Universities shouldn't rely on their degree granting power to survive, no more than the defenders of Corregidor could rely on the Pacific Fleet. A state sponsored monopoly is no secure long term foundation for any enterprise, especially in a time when other changes have the potential to strongly erode the incumbents position. Alas, the Tertiary Sector will have no Pearl Harbour. The Edupunks shall not fly over the hill one day yelling Banzai, to wake Universities from their complacency. The collapse will come slowly, as first two planks of their value wear away, decade after decade, until they rest more and more on the monopoly of degree granting power. That too, will in time become irrelevant.

Corregidor was eventually retaken, of course, in a war that ended using tactics and technologies unimagined when it was constructed. It was not rebuilt.

Photo: Ruins at Corregidor, by Jepster via Flickr.

Friday, June 25, 2010

Don't do Strategic planning on tactical timescales

Most Universities conduct strategic plans with a five year time horizon. This is too short. Most degrees take three or four years (allowing for repeats, long medical degrees, interminable PhDs etc) so five years is a little bit longer than one 'product cycle'. A car takes, perhaps, a few weeks at most including components. Could you imagine Ford or Toyota having a 3 month strategic planning horizon? No. It would be ridiculous. You would argue that the analogy is false, that what Universities produce is much less tangible, and more embedded in society than a mere car. Correct. So our planning needs to be even longer term.

As I have argued in previous posts, the time steps in education are long. A University reputation takes decades to built or destroy - witness the long march of Ireland's newer universities, DCU and UL to credibility, and the mixed outcomes of the UK former polytechnics. A good research department takes years to mature, building the capacity and credibility to attract lead researchers and fat grants. Technological shifts are, in practice, marginal over 5 years. Public policy fashions take that long to go from the catwalks of the OECD to the statute books of the Dail.

Strategic planning is about vision, it's about where you want to be in the long term. It needs to encompass an idea of where you want to be in the long term. That means hard thinking about the long term, and where you want to be, not just making a to do list for staying put, wrapping in the pseudo corporate language of the day.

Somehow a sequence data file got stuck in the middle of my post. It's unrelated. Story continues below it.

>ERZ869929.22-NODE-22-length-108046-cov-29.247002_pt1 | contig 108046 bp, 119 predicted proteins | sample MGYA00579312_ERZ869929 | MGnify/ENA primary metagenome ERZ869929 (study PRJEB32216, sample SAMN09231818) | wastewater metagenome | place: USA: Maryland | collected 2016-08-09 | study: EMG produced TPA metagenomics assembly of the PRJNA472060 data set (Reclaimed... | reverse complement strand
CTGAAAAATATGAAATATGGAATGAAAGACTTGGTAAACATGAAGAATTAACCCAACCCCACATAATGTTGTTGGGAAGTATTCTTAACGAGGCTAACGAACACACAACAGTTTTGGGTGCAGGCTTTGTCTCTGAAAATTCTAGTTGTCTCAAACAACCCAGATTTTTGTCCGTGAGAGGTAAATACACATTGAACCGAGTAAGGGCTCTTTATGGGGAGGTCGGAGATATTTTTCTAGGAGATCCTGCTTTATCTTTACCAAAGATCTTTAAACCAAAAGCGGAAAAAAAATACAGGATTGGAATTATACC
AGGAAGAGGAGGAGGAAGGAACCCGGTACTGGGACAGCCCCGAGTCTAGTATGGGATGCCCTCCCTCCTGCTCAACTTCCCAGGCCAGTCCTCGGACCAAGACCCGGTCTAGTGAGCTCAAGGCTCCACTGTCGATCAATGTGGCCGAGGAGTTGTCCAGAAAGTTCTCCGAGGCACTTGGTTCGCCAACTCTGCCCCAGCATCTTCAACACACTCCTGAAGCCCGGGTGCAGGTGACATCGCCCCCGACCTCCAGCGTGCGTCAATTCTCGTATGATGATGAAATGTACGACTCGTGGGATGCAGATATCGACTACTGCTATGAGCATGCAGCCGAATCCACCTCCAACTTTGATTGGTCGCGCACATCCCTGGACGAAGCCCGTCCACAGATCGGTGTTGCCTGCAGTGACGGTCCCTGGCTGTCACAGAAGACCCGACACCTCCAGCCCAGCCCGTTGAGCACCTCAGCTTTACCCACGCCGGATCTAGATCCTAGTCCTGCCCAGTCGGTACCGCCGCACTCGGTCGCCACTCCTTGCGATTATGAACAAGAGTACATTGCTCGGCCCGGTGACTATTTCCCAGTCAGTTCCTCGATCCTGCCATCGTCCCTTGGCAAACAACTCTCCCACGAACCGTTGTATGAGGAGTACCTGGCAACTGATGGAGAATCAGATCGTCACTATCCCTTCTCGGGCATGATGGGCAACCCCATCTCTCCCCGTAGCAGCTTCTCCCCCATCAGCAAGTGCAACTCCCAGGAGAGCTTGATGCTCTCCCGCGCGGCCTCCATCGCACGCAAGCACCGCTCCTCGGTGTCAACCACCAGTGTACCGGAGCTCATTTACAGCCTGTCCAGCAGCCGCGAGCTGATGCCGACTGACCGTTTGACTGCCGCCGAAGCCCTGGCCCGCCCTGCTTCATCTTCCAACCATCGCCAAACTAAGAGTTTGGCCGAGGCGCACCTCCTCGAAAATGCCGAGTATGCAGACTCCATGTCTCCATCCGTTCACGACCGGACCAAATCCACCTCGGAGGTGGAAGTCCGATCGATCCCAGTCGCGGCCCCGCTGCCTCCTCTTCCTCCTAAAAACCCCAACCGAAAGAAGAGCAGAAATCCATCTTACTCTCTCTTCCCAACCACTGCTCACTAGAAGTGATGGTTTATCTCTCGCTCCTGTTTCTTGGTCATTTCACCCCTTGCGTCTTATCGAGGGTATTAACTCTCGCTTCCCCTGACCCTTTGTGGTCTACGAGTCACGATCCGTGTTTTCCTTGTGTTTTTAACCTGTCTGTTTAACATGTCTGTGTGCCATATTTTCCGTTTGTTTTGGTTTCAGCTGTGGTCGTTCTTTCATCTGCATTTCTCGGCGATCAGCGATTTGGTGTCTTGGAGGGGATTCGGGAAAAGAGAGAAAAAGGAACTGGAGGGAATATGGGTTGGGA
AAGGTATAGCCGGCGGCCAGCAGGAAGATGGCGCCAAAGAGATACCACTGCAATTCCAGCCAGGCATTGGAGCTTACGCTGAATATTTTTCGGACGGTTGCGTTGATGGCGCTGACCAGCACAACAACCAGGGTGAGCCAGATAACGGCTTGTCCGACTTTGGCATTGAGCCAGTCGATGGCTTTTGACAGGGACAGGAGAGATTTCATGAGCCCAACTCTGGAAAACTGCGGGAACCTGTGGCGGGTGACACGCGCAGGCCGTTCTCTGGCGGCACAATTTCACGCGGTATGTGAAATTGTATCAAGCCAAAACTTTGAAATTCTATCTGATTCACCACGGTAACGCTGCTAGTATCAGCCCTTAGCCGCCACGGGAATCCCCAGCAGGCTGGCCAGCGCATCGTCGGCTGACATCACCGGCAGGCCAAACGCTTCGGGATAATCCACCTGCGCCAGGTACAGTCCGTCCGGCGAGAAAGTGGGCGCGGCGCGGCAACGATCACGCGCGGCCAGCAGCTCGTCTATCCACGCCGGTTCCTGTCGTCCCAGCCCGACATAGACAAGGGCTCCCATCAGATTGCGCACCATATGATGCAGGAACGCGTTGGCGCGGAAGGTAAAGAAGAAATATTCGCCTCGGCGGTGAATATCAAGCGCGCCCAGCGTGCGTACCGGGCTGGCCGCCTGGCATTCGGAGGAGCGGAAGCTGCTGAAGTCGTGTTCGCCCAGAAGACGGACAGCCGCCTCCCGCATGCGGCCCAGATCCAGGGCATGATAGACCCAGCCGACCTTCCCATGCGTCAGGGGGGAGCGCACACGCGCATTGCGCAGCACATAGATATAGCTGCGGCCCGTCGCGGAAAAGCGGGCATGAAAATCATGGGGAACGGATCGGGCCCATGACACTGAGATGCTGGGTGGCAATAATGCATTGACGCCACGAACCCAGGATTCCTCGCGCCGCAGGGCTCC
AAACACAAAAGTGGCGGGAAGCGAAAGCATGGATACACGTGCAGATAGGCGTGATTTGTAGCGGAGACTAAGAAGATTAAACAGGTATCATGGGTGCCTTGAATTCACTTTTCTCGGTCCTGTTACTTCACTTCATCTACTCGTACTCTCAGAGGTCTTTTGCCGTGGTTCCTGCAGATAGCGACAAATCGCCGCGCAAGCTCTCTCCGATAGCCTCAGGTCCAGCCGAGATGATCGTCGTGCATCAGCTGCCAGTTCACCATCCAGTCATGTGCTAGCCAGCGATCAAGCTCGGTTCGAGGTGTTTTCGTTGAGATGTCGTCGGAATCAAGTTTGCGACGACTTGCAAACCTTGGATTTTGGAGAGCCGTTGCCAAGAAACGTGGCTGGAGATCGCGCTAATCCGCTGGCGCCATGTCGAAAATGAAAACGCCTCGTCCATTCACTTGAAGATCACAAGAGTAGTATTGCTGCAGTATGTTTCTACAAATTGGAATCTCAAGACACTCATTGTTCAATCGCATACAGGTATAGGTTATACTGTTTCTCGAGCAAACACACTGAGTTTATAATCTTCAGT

Friday, June 11, 2010

The Tragedy of the Commons and The Last Consumer

As I warned you in the last post, I'm still a little off piste and at the edge of scope thinking about the economic context universities will operate in as the century wears on. Bear with me, I'll stop soon!

My eldest daughter, previously mentioned, wishes to be a Mermaid Musketeer when she grows up. "Wouldn't it be nicer to be a Vet" I think, but I don't say it. I remember how many of today's jobs were (and remain) inconceivable to my father's generation. Maybe Mermaid Musketeers will be in high demand in the 2020's. What do I know.

The conventional narrative of technological development has been that with successive leap forward some gadget or other removes another piece of drudgery from the Toils of Mankind. The newly unemployed riot a little, and then find more fulfilling careers as Advertising Executives, Psychoanalysts and Personal Trainers. Since the plough and irrigation gave us the first agricultural surpluses and allowed priestly and bureaucratic castes to emerge, it's been one of the key narratives of history. Thus, we assert, it will always be so, just as the autumn turkey is confident of a good winters food and a fine spring to come. It ain't necessarily so.

Come with me, if you will, to the supermarket. Tesco, Sainsburys, Walmart, wherever. They in a key place in our world, bringing stuff we need from the four corners of the world into one convenient place, beyond the dreams of any dead King. All strive, rightly, to do so as cheaply and efficiently as possible, cutting costs where they can so they can remain profitable, and competitive on price with the other supermarket down the road. Nothing wrong with that.

A year or two ago, the automated tills were a novelty. People were reluctant to use them, but they have become accepted. It seems slower than the human till, but for a small basket on a busy day, great. I'm sure it means that the supermarket can cut the number of staff at peak times, with one staffer monitoring six or eight autotills. Of course, now that RFIDs are dropping in price, pretty soon we'll just have our trolleys autoscanned on the way out, we can swipe our payment card to exit and be off in moments. Much faster, and it'll be a no brainer compared to waiting in a queue. They can cut most of the till staff. It looks like a horrible job, good riddance.